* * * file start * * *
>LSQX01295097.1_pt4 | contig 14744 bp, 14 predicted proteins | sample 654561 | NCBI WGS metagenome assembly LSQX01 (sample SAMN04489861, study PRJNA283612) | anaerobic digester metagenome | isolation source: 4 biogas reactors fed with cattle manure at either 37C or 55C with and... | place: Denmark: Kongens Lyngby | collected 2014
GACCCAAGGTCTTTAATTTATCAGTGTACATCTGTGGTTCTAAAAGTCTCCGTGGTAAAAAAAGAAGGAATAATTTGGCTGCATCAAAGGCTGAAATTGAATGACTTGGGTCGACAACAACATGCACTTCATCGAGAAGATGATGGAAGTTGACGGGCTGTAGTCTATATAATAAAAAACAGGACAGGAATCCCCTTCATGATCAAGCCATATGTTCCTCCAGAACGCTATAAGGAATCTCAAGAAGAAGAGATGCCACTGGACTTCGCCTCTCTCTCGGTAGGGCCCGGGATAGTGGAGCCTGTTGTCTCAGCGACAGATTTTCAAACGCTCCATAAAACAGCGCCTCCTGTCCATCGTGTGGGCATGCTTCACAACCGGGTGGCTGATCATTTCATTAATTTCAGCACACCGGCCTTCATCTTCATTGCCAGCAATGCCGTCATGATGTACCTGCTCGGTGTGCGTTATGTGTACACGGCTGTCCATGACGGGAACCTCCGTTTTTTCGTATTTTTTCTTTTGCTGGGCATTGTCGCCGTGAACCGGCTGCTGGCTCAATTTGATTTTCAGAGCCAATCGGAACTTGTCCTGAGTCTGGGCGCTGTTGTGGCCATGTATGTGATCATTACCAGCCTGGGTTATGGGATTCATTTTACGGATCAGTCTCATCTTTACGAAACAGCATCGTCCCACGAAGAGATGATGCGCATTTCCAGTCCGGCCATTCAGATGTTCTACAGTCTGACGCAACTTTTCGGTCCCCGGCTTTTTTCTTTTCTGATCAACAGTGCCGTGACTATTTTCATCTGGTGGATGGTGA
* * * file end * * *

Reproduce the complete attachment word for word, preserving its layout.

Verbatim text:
>LSQX01295097.1_pt4 | contig 14744 bp, 14 predicted proteins | sample 654561 | NCBI WGS metagenome assembly LSQX01 (sample SAMN04489861, study PRJNA283612) | anaerobic digester metagenome | isolation source: 4 biogas reactors fed with cattle manure at either 37C or 55C with and... | place: Denmark: Kongens Lyngby | collected 2014
GACCCAAGGTCTTTAATTTATCAGTGTACATCTGTGGTTCTAAAAGTCTCCGTGGTAAAAAAAGAAGGAATAATTTGGCTGCATCAAAGGCTGAAATTGAATGACTTGGGTCGACAACAACATGCACTTCATCGAGAAGATGATGGAAGTTGACGGGCTGTAGTCTATATAATAAAAAACAGGACAGGAATCCCCTTCATGATCAAGCCATATGTTCCTCCAGAACGCTATAAGGAATCTCAAGAAGAAGAGATGCCACTGGACTTCGCCTCTCTCTCGGTAGGGCCCGGGATAGTGGAGCCTGTTGTCTCAGCGACAGATTTTCAAACGCTCCATAAAACAGCGCCTCCTGTCCATCGTGTGGGCATGCTTCACAACCGGGTGGCTGATCATTTCATTAATTTCAGCACACCGGCCTTCATCTTCATTGCCAGCAATGCCGTCATGATGTACCTGCTCGGTGTGCGTTATGTGTACACGGCTGTCCATGACGGGAACCTCCGTTTTTTCGTATTTTTTCTTTTGCTGGGCATTGTCGCCGTGAACCGGCTGCTGGCTCAATTTGATTTTCAGAGCCAATCGGAACTTGTCCTGAGTCTGGGCGCTGTTGTGGCCATGTATGTGATCATTACCAGCCTGGGTTATGGGATTCATTTTACGGATCAGTCTCATCTTTACGAAACAGCATCGTCCCACGAAGAGATGATGCGCATTTCCAGTCCGGCCATTCAGATGTTCTACAGTCTGACGCAACTTTTCGGTCCCCGGCTTTTTTCTTTTCTGATCAACAGTGCCGTGACTATTTTCATCTGGTGGATGGTGA